The matchup between President Obama and Mitt Romney during their first debate could be summed up in simple terms as government versus the private sector. Mr. Romney, a successful businessman with a history of turning around failing companies, took Mr. Obama to task for increasing the country's deficit and generally making our economic woes worse.
One of Mr. Obama's biggest fiscal failures while in office has been his inability to offer a serious budget on time as instructed by law for Congress to act upon. Three of his four budget proposals have been behind schedule. His last two plans were so unserious that not a single senator in a chamber controlled by Democrats could be induced to support them when they were brought up for a vote. This reflects a serious dereliction of executive duty.
Every successful enterprise requires a budget to operate. Government is no exception. More than 30 years ago, Congress, recognizing that a budget is essential to good governance, passed the Congressional Budget Act of 1974 to establish a process to bring transparency and discipline to government spending. This is a democracy, after all, and it is the people's money.
In most years, the process works. It does not always bring responsibility to federal spending, but at least the country has some idea of how much is being spent. Granted, budgets are not always completely accurate. The so-called budget surpluses of the Clinton years did not really exist, because government debt actually increased in each of the years President Clinton was in office. Creating a budget is an important process nonetheless. Congress adopts a budget resolution and then, in a process called reconciliation, conforms its spending and revenue bills to its budget.
Given the obvious importance of a budget, and considering the massive deficits our nation faces, one would expect the federal budget to be a subject of some discussion in the presidential campaign and some critical analysis in the press. One might even be forgiven for thinking that preserving the integrity of the federal budget process should be a given in a responsible democracy such as ours.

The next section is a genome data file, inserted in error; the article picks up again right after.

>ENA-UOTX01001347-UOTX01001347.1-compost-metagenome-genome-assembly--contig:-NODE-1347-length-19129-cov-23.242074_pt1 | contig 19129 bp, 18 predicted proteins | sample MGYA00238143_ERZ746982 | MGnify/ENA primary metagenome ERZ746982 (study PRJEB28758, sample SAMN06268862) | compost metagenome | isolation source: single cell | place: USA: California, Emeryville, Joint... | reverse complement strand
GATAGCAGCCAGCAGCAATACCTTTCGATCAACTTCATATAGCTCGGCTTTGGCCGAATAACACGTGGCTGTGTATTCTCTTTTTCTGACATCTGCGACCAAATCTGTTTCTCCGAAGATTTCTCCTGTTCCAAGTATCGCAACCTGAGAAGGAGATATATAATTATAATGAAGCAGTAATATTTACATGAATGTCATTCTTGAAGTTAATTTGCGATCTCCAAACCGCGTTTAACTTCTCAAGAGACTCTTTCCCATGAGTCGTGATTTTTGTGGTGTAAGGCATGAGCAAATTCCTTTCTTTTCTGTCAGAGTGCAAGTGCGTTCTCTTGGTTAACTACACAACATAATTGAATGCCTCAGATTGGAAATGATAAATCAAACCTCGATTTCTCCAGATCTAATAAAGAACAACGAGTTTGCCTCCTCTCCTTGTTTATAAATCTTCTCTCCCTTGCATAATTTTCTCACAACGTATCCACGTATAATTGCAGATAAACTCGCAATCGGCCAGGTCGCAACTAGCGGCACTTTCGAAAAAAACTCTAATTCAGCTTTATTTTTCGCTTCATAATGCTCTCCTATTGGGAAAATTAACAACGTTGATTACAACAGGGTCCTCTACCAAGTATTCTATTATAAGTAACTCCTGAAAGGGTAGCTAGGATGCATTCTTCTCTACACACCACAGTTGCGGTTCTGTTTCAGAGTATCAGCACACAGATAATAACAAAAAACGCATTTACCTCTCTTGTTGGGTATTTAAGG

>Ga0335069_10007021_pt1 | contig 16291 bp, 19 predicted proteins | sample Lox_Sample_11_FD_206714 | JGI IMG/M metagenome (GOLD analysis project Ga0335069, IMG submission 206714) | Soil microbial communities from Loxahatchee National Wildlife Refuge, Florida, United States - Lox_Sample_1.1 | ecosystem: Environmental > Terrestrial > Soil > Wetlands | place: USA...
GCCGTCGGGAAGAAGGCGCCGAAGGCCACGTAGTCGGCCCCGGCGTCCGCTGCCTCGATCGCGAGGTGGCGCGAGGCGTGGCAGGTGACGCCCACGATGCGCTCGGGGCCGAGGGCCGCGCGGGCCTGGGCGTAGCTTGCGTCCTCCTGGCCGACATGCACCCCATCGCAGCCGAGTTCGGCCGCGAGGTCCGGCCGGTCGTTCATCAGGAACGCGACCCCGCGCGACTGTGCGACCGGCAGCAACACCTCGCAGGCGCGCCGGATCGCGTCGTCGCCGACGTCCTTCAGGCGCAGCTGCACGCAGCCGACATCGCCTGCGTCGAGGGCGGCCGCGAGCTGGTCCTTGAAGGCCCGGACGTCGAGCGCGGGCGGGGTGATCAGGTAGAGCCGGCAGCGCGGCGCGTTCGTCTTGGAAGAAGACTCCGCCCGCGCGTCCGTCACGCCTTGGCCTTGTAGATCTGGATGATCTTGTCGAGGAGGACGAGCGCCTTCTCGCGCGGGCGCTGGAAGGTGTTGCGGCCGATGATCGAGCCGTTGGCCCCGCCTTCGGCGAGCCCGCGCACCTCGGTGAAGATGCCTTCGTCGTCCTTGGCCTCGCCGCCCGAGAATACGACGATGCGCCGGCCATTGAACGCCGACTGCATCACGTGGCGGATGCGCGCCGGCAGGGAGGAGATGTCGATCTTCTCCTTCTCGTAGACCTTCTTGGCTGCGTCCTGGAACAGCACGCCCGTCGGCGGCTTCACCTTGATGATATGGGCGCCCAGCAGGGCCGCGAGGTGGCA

Mr. Romney spoke of the budget often during the debate, in terms all too familiar for anyone who knows how important it is. The president did not. The federal budget was not a subject he wanted even to mention, much less discuss. His only real observation on the subject came in the context of Mr. Romney's proposals, not his. In that context, the president stated that budgets matter because "budgets reflect choices." He clearly thought that made a good sound bite.
So just how do budgets matter? Let us count the ways.
First, when you spend money, particularly lots of it, a budget is synonymous with responsibility.
A budget makes accountability possible.
Perhaps most important, a budget provides transparency. This is a democracy. Taxpayers have a right to know what their government is going to spend and how it is going to spend it. Even lenders occasionally like to know how much borrowers plan to spend.
Experience in the private sector, as opposed to the Land of Oz otherwise known as Washington, D.C., teaches one quickly that the phrase "budgets matter" needs no explanation. No responsible person would consider operating an enterprise without a budget. In the case of the federal government, passing a budget is the law.
Something seems to be amiss in the Land of Oz. The federal government is in its third year of operating without a budget. The president has taken his budgetary responsibility lightly. The Senate, for all its self- importance, has refused to pass its own budget resolution. It seems that the Democrats there don't want to be associated with the amount of red ink a budget would reflect, so it's more convenient not to have one.
How could that be? How can a government get away with abandoning fiscal responsibility, much less transparency, for three consecutive years? The lack of a budget produced a tax crisis in 2010, a debt-ceiling crisis in 2011 and now a so-called fiscal cliff crisis in 2012. Where is the outrage of a vigilant press?
Thanks to last week's presidential debate, we have at least a hint about why the government does not have a budget. The president said he recognizes that a budget reflects choices. This must be why his government doesn't have one. After all, leadership requires choices.
Warren L. Dean Jr. is a partner at Thompson Coburn law firm and an adjunct professor at Georgetown University Law Center.